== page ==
Tuesday, 16 August 2016

Which countries do not have an official language?

58 countries have English as an official language - but not the UK, the USA or Australia.
According to Henry Hitchings' Language Wars (2011)  there are only eight nations which do not have an official primary language.

  • UK  see here
  • USA though 20 states now have one - see here
  • Pakistan
  • Ethiopia 
  • Somalia
  • Eritrea
  • Costa Rica
  • Bosnia-Herzegovina
Gabino G. Ocampo has pointed out that Australia should be added to this list. 

Why these countries?
Each case if unique but there are some common features:

Constitutional history/Cultural tradition
The anglophone countries generally do not have English as an official language. The English language is a shared cultural heritage but not a defining feature of the nation state. Broadly speaking,   English has achieved primary status through usage rather than coercion. 

A similar pattern can be seen in the emergence of Globish - the form of English used as an international lingua franca.

See here  for the case of the UK and here  for the USA.

Ethnic Rivalry
Language is often a factor in political rivalry between competing communities living in a single nation state. This can lead to political paralysis and ethnic tension - see Belgium, for example. 

According to the Ethnologue, the area that once formed Ethiopia has 84 native languages. This may explain why the three neighbouring African countries: Ethiopia, Somalia & Eritrea have avoided giving one linguistic community privileged status.  

Religious/Ethnic Tension

Pakistan is a nation essentially created on religious grounds, also containing a number of competing communities. Urdu is the de facto official language, only this arrangement is not formalised as is the case with its close cousin Hindi in India.


In Bosnia language has also been a proxy for wider ethnic tension. It has wisely avoided opening a linguistic battlefield after the civil war of the 1990s.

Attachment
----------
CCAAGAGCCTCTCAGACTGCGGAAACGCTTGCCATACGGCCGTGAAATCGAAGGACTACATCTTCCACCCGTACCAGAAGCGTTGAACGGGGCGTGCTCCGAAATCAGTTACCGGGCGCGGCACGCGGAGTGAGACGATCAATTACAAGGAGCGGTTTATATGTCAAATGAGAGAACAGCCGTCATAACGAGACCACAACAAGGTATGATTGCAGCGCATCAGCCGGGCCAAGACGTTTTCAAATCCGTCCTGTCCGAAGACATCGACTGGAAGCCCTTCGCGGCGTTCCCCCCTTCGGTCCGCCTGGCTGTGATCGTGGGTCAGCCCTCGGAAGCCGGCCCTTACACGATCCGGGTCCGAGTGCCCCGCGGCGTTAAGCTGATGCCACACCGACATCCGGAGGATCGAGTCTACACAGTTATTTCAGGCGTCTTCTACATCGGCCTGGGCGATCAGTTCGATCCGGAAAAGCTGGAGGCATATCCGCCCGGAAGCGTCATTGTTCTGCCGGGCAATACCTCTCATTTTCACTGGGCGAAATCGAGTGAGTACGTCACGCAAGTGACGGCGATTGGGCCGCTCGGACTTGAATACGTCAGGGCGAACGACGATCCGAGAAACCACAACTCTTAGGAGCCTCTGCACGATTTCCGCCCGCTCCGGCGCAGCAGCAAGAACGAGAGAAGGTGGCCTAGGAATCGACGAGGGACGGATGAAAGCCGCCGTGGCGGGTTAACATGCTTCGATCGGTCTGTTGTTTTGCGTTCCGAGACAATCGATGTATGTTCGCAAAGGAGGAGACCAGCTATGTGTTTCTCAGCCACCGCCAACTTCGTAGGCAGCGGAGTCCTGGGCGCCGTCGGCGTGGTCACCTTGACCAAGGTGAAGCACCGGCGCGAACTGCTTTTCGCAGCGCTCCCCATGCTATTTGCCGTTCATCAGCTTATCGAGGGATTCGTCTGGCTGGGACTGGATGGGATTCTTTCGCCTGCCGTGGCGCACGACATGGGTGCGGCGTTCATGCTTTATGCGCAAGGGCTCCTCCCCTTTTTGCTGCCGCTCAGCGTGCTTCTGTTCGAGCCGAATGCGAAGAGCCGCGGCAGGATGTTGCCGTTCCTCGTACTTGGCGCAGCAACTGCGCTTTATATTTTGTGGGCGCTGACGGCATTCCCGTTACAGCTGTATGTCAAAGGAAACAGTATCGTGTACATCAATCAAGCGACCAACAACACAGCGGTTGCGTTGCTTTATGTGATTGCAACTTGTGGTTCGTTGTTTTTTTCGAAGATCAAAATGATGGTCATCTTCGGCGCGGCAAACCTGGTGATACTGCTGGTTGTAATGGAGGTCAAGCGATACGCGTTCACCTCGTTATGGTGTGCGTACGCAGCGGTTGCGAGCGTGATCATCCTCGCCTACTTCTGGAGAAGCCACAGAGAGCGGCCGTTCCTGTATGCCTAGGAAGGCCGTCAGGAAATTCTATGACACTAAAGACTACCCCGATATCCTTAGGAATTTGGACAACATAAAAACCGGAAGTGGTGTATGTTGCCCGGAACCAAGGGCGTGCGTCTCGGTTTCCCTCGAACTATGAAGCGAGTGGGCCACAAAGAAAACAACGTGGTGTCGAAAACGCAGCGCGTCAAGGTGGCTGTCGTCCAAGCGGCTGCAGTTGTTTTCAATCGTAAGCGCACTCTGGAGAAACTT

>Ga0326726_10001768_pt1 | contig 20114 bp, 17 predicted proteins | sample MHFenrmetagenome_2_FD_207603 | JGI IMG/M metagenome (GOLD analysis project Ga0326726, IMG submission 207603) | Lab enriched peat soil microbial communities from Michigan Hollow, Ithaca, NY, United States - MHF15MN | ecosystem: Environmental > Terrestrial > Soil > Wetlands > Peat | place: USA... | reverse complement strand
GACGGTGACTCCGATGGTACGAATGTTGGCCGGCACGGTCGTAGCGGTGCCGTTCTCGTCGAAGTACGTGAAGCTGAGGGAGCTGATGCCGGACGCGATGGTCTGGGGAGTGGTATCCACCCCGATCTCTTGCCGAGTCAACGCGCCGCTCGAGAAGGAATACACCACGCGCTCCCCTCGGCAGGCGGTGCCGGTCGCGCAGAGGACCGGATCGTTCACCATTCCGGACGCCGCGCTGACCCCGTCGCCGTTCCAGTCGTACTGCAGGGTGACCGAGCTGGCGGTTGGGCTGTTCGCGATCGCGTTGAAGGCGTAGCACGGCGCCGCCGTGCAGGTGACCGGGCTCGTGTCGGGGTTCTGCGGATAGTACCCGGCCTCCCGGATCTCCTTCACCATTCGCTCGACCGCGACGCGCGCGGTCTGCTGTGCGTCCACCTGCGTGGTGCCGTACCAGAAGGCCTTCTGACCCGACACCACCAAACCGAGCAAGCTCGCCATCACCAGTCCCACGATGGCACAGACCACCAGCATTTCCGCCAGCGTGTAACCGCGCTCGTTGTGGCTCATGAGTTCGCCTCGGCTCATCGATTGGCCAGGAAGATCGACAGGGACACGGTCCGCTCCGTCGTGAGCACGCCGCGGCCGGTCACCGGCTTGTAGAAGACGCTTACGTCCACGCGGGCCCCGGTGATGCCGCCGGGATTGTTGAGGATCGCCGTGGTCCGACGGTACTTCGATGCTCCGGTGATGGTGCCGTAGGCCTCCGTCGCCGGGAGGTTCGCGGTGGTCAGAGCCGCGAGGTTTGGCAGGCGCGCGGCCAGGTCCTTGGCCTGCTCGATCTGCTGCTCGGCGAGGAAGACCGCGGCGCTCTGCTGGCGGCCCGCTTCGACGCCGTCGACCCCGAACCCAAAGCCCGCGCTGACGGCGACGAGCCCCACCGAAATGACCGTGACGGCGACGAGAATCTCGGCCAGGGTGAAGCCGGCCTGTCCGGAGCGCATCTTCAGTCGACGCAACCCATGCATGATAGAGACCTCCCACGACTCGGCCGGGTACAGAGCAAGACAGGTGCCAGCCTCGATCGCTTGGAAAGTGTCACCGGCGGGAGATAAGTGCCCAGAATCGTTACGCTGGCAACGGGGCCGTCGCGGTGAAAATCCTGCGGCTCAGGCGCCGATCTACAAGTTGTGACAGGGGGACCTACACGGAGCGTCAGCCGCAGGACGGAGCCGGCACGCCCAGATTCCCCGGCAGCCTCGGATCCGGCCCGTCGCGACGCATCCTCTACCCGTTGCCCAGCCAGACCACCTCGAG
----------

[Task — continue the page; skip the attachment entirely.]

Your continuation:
Protecting minority languages

Costa Rica does not have the obvious political tensions that usually makes language contentious. It has historically been the most stable democracy in Latin America. But though Spanish dominates, the Bribri, Maléku, Cabécar and Ngäbere languages are still spoken in indigenous reservations. 

Around 10.7% of Costa Rica's adult population also speaks Creole-English. Creole speakers live largely around  the Caribbean coast.


New Zealand also promotes minority languages (Maori & New Zealand Sign Language) through official status. New Zealand Sign Language (with less than 25,000 speakers) is official while English, the mother tongue of 95.6% of the population, is not.  

Sometimes protecting indigenous minority languages can produce strange anomalies. My parents were educated entirely in Irish despite neither ever having spoken the language.  

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5 comments:

  1. Thanks for sharing the article. I love this information. English Language, English has, of course, become the world's second language. So the appearance of the two giants of Anglosphere: the UK and the USA on the list may seem puzzling. I agree with this info. English achieved a natural preeminence without the need for any paperwork to support this role.

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  2. You forgot to mention Australia & New Zealand. They both have the same situation as the UK and the US.

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    1. You are quite right about Australia - will add to main post with a credit. New Zealand is different - despite English dominating and the country being more monolingual than Australia many respects the official languages are Māori and New Zealand Sign Language.

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    2. This comment has been removed by the author.

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    3. This article is wonderful thank you :)

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